References:

1.    Godlee F. Adverse effects of statins. BMJ 2014;348:g3306

2.    Abramson JD, Rosenberg HD, Jewell N, Wright JM. Should people at low risk of
cardiovascular disease take a statin? BMJ2013;347:f6123

3.    Malhotra A. Saturated fat is not the major issue. BMJ2013;347:f6340

4.   Zhang H, et al. Discontinuation of statins in routine care settings. Ann Intern Med 2013;158:526-34

5.    Finegold JA, et al. What proportion of symptomatic side effects in patients taking statins are genuinely caused by the drug? Systematic review of randomized placebo-controlled trials to aid individual patient choice. European Journal of Preventive Cardiology 2014;21(4):464-74

6.    Wise J. Statins may have fewer side effects than is claimed, meta-analysis finds BMJ 2014; 348:g2151

22 Responses to My reaction to the BMJ’s withdrawal of statements relating to the safety of statins

  1. Dr Tom York 21 May 2014 at 11:31 am #

    Fantastic response. I didn’t realise that the BMJ letter by Dr Malhotra was also being targeted.

    It seems very pedantic to make such an issue over such a small thing but I wonder if focusing on a slight inaccuracy in this way serves to conveniently detract credibility from the whole article.

    It would certainly be nice if someone not from the ‘statins for everyone’ camp was afforded the same influence as Prof Sir Collins. Unfortunately the cynic in me doubts this will happen.

  2. Frederica Huxley 21 May 2014 at 1:17 pm #

    As ever, a clear and concise response to a reprehensible bullying attack which the BMJ should have ignored: It is also useful to read the other 25 replies to the BMJ article!

  3. Moy Peralta 21 May 2014 at 4:06 pm #

    In parallel, and with approbation, I borrow the phrase ‘doctors with balls’ from the following:

    http://davidhealy.org/fucked/#comments

    and as Dr Healy’s article, also published today, is so very relevant to all of us, could we all perhaps find our collective voices & take a copy to our doctors’ surgeries before not only ‘statins for everyone’ but ‘drugs regardless for everyone’ destroys us all.

  4. Chris 21 May 2014 at 4:34 pm #

    The level of influence being exerted to impose what amounts to retrospective censorship to the rightful expression of dissent is alarming, and we now have two instances arising almost contemporaneously on either side of the globe – in this Godlee/Collins affair linked to the BMJ, and in this Catalyst/ABC matter involving Mark Scott. That Rory Collins can exert so much influence to stifle debate is concerning.

    Where something so important as statin therapy, and an aberrant fat/cholesterol hypothesis based upon junk science is concerned, and the scope for side-effects of a class of drug whose manner of action is quite indiscriminate, the expression of dissent and the promotion of debate is a must.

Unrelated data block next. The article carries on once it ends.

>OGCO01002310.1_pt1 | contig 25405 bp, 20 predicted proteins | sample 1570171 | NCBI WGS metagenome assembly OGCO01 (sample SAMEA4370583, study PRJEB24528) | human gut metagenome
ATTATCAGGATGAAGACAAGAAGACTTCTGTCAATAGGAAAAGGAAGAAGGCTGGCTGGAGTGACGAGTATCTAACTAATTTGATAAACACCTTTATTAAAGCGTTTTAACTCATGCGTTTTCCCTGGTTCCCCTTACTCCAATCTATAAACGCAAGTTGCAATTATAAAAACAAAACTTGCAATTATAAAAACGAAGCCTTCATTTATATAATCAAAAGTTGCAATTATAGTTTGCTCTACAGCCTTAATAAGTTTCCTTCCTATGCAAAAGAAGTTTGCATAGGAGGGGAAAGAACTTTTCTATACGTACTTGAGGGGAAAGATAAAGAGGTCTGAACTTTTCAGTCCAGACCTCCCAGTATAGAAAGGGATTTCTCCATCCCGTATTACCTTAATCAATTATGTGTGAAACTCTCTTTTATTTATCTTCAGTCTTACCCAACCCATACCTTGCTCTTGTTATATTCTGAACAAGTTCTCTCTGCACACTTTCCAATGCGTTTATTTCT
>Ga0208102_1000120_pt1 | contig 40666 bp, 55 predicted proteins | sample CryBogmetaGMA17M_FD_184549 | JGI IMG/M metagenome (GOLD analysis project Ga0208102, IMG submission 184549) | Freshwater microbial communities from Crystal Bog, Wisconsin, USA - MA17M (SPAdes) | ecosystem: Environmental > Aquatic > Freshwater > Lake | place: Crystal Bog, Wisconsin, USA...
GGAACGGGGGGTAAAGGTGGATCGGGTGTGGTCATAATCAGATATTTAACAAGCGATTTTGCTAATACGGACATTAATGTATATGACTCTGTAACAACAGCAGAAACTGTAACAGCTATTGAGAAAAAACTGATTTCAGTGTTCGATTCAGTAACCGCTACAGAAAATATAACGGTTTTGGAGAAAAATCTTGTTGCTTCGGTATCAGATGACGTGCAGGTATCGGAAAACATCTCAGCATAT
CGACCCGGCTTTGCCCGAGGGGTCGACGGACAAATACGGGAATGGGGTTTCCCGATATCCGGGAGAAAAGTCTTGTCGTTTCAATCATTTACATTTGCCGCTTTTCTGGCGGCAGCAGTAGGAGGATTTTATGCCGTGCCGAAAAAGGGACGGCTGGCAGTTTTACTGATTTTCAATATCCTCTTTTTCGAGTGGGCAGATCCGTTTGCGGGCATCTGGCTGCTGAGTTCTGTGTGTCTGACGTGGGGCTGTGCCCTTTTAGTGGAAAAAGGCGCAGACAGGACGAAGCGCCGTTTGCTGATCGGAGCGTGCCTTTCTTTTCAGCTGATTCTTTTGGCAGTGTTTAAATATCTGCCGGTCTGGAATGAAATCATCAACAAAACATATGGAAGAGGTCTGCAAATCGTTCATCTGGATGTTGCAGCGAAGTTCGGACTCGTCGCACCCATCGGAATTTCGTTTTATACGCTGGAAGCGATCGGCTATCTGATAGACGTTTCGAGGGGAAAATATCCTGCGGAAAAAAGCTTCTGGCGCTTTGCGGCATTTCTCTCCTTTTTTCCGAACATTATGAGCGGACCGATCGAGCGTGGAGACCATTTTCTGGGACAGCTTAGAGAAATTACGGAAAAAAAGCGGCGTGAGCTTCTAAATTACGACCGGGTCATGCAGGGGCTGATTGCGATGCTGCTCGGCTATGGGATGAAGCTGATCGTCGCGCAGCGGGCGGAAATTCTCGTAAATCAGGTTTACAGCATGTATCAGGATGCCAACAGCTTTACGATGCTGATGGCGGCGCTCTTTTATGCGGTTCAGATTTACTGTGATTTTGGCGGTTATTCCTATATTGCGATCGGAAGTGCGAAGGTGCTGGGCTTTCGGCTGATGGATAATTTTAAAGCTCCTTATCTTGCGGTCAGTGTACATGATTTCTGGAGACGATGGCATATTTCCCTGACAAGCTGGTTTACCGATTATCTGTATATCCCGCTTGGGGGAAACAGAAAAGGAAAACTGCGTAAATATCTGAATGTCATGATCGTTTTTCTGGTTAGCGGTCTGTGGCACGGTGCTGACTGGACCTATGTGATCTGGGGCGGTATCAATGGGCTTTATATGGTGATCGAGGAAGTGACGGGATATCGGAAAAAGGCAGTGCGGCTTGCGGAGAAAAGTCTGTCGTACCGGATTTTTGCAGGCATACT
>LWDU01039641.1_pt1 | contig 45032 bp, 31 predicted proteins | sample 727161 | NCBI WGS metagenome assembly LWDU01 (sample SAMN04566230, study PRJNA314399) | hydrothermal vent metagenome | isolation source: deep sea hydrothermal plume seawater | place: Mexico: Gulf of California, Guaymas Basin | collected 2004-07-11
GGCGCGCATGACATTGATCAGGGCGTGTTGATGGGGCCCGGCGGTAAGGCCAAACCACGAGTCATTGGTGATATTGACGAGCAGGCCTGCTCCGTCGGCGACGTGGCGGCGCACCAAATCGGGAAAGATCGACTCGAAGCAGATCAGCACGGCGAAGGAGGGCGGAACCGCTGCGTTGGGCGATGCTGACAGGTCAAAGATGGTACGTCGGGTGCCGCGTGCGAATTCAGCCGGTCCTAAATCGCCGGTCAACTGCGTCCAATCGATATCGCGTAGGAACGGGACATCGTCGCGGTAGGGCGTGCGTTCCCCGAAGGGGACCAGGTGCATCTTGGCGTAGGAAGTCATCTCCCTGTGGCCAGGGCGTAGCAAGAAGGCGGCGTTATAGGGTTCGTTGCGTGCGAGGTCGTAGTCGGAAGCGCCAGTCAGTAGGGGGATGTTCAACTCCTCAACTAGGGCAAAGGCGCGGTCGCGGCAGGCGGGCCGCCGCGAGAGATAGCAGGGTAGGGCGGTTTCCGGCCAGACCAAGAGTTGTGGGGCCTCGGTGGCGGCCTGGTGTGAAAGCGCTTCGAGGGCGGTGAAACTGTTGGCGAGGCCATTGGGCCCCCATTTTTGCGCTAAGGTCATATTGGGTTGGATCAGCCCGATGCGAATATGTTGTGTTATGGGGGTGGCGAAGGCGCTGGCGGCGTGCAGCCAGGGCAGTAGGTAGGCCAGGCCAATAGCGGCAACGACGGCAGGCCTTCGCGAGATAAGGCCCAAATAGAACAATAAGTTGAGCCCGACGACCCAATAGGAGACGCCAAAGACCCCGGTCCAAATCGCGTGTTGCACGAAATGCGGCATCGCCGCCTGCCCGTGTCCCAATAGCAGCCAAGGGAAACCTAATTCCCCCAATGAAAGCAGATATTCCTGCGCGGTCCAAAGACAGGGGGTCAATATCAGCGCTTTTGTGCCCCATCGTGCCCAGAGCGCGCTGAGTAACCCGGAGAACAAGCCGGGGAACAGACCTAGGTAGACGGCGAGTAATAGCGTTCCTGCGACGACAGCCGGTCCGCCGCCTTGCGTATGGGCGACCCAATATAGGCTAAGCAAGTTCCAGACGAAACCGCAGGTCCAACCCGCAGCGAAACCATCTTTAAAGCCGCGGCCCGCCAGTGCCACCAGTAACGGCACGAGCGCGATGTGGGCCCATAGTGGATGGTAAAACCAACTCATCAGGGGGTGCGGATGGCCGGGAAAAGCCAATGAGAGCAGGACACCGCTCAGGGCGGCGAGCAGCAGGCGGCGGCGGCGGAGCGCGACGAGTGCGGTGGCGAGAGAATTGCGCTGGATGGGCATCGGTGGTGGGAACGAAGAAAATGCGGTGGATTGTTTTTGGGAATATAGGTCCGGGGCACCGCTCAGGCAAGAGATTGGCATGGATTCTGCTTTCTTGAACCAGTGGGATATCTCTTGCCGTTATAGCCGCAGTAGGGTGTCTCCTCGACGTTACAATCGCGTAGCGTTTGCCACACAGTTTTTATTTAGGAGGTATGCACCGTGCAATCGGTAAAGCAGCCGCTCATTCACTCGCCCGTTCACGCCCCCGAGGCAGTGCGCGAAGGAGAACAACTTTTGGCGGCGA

A fine line exists between folly, ignorance, and enthusiasm, based upon aberrant premises and beliefs, and fraud and criminality. Until lately I would have given the Collins and Baigents of this world the benefit of the doubt and explained their stupidity as being down purely to ignorance, but Collins actions in this have trended much closer to that fine line that delineates folly from criminality. Of course, what ranks as criminal, and what does not, can sometimes be tricky to establish.

  5. Allen 21 May 2014 at 4:53 pm #

    Ah the level playing field, a place where all are treated equal, though I suspect some are to be more equal than others.

    This is a classic tactic drawn from the coffers of the legal profession – cast doubt on the accuracy of just some small part of the content (no matter how small) and you can put doubt on and distract from the main thrust of the argument by having it removed as credible evidence.

    John Yudkin I suspect knew all too well how that felt….

  6. Liz 22 May 2014 at 8:55 am #

    Thank you for explaining what the published papers actually do say – I’ve had difficulty finding anything on line other than the criticisms! I’m probably not the only person to wonder whether, when financial interests might be adversely affected by new research, there is sometimes a disproportionate reaction to minor details – maybe to seek to discredit the whole research and thereby bury the important aspects of the research?

  7. Azeem Majeed 22 May 2014 at 9:31 pm #

    I covered some of the obstacles to widening the use of statins in the UK in a blog published on the BMJ website.
    http://blogs.bmj.com/bmj/2014/05/20/azeem-majeed-three-obstacles-to-increasing-the-use-of-statins-for-the-primary-prevention-of-cardiovascular-disease/

  8. Shelley 23 May 2014 at 7:40 am #

    What do you make of the comments from Sir Magdi Yacoub?
    While no supporter of statins it’s hard to counter the view of a man of his standing

    http://www.telegraph.co.uk/health/10838558/magdi-yacoub-statins-british-medical-journal.html

    • Dr John Briffa 23 May 2014 at 7:48 am #

      Shelley

      Don’t think he understands the literature, otherwise I think he’d have to acknowledge just how ineffective statins are for the vast majority of people. With all due respect, I think Sir Magdi should probably stick to surgery.

  9. Brian 23 May 2014 at 8:59 am #

    Prof (really ??) Rory Collins is £100,000,000 Big Pharma Whore.
    How does he sleep at night.

    • Sally Wickenden 23 May 2014 at 10:41 am #